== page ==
His lookout cried out while Beal seized his speaking trumpet and shouted orders to change course. A woman’s scream floated up. The schooner veered adroitly in efforts to avoid the small craft, but too late. The lifeboat’s passengers jumped for their lives as their boat split into pieces against the Light’s prow, the screaming woman thrusting a small child above the waves. To the shock of the captain, another obstacle broke through the dense curtain of fog on the schooner’s starboard side: a pleasure steamer, with its flags flying the signals of distress, and taking on water.
“Clear lower deck!” Beal shouted.
Light of the East had nowhere to go. The side of its hull grazed and then caught the stranded steamship, right through the forward bulkhead: Pipes snapped and scalding-hot steam rushed into the heavy air as the hold of the schooner was ripped open. Now it, too, took on water, fast.
Chaos reigned on and off the ships. Beal snapped an order to throw the cargo overboard and repeated it sharply when his men hesitated. If they didn’t unload right now, they would lose not only their profits, but also the ship and likely lives.
“Captain! There!” called his lookout.
Beal stared in astonishment from the railing as a stray breeze parted the fog. The wharf loomed ahead, but it was now clear they were approaching it from the wrong angle, parallel instead of perpendicular. Incredulously, the captain extended his spyglass. A bark flying British colors had wrecked against the tip of one of the piers and caught fire, while another schooner, marked the Gladiator, had drifted against the wharf, where its crew feverishly tried to tow it in. As he watched, fiery debris spread to the Gladiator’s sails, which an instant later were wreathed in flames.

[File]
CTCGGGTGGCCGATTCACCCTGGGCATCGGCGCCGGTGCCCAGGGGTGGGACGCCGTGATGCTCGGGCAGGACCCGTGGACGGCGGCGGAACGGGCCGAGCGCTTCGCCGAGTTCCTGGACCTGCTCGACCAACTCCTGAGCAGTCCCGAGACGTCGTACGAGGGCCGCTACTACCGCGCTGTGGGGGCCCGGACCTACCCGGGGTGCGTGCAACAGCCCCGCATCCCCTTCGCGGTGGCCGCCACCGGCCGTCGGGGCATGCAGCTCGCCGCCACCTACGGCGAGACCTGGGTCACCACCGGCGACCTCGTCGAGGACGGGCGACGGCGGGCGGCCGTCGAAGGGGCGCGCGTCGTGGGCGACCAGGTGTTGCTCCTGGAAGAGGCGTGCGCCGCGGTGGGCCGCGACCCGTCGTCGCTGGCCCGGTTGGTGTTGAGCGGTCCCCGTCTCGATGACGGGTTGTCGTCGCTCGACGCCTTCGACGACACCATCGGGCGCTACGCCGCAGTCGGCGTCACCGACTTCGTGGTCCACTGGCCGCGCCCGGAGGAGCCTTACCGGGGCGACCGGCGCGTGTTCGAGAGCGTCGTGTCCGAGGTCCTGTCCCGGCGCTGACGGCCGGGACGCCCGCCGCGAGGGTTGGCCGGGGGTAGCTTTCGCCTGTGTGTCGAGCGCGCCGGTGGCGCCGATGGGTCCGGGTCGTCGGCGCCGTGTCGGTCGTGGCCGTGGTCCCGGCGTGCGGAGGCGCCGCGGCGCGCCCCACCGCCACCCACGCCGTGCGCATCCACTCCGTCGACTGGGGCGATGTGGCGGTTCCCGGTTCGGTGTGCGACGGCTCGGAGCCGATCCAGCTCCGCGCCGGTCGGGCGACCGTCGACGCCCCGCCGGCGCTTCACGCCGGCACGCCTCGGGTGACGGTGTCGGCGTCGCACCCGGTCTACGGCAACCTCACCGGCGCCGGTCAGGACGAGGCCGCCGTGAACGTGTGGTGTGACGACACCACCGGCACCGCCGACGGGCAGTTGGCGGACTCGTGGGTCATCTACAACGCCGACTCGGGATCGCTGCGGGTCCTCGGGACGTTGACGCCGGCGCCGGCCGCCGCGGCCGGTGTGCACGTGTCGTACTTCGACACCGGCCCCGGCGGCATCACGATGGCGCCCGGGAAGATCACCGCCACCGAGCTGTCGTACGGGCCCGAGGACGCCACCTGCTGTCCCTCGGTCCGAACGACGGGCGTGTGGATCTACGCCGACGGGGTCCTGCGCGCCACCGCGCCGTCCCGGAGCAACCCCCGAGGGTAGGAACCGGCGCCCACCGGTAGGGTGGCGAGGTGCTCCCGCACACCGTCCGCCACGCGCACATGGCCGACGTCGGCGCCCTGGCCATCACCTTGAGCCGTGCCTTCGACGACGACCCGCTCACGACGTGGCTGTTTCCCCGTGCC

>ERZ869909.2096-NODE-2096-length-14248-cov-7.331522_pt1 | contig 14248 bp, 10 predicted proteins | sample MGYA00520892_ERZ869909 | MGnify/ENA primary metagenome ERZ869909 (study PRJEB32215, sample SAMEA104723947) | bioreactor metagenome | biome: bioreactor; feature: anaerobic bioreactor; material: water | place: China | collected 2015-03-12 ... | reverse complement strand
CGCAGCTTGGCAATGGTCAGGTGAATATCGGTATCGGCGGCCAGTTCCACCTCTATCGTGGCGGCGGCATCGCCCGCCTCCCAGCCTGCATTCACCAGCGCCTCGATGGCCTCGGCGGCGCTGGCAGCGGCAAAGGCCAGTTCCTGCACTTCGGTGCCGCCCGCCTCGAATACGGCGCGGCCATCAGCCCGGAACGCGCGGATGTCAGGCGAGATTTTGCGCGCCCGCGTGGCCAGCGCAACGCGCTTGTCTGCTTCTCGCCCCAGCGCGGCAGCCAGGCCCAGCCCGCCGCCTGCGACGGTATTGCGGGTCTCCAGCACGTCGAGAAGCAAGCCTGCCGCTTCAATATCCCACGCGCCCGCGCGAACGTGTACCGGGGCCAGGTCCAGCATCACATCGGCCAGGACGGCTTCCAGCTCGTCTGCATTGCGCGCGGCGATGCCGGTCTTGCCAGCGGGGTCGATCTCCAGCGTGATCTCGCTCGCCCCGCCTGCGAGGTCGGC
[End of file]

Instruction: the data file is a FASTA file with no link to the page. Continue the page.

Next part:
At least half a dozen ships were visible in those few moments of clarity, and all were foundering in various states of distress across the once-orderly harbor, reverberating with shrieking whistles, bells, foghorns, and other desperate signals.
Beal frantically stumbled and slid on his way to the navigational instruments. The needle of the steering compass, held under glass by the wheel, spun around violently, as if bedeviled, while on his pocket compass the needle was 180 degrees off the mark—north was south. He’d sailed by these navigational instruments—finely tuned with the expertise of nineteen centuries—for his entire life as a seaman, and he knew there should be no way for them to fail all at once.
The pleasure steamer they had crashed into suddenly lurched forward with a boom. In seconds it was entirely underwater. Where it had been, a vortex opened, sucking under those already stranded in the water, and then spitting them out high into the air.
“To the lifeboats!” shouted Beal to his thunderstruck crew. “Find anyone alive and get as far away as you can!”
Submerged. As the waves soothed his naked body, his athletic strokes worked in concert with the rhythm of the current. The first week in April had not yet promised any warmth, the water still rather icy. But he willingly endured the chill ripping through his body for the better feeling swimming afforded him. It was a feeling of being alone but not lonely, a sense of freedom from all restrictions and control. Floating, kicking, somersaulting—try as he could to make noise, the water rendered him irrelevant.
Throughout his boyhood in a port town, he’d heard so many people spoken of as “lost at sea.” Now it seemed to him the strangest turn of phrase. As long as he was in the water, he could not be lost. He could bask, bathe, disappear, and the water sheltered him as much in Boston as it had back home. Not that he ever felt homesick, as some of the other Institute students did who had come from outside Boston. He still traveled the forty miles back and forth to Newburyport by train every day to keep down living expenses, although it cost him more than an hour each way.